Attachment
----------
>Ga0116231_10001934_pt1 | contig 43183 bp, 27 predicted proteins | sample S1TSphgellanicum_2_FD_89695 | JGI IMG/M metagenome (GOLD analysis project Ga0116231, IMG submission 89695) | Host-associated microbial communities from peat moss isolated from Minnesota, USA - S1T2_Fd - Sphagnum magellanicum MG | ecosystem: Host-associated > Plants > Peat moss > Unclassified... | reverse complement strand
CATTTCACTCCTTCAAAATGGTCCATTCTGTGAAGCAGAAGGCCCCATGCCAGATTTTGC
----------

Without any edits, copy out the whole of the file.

>Ga0116231_10001934_pt1 | contig 43183 bp, 27 predicted proteins | sample S1TSphgellanicum_2_FD_89695 | JGI IMG/M metagenome (GOLD analysis project Ga0116231, IMG submission 89695) | Host-associated microbial communities from peat moss isolated from Minnesota, USA - S1T2_Fd - Sphagnum magellanicum MG | ecosystem: Host-associated > Plants > Peat moss > Unclassified... | reverse complement strand
CATTTCACTCCTTCAAAATGGTCCATTCTGTGAAGCAGAAGGCCCCATGCCAGATTTTGC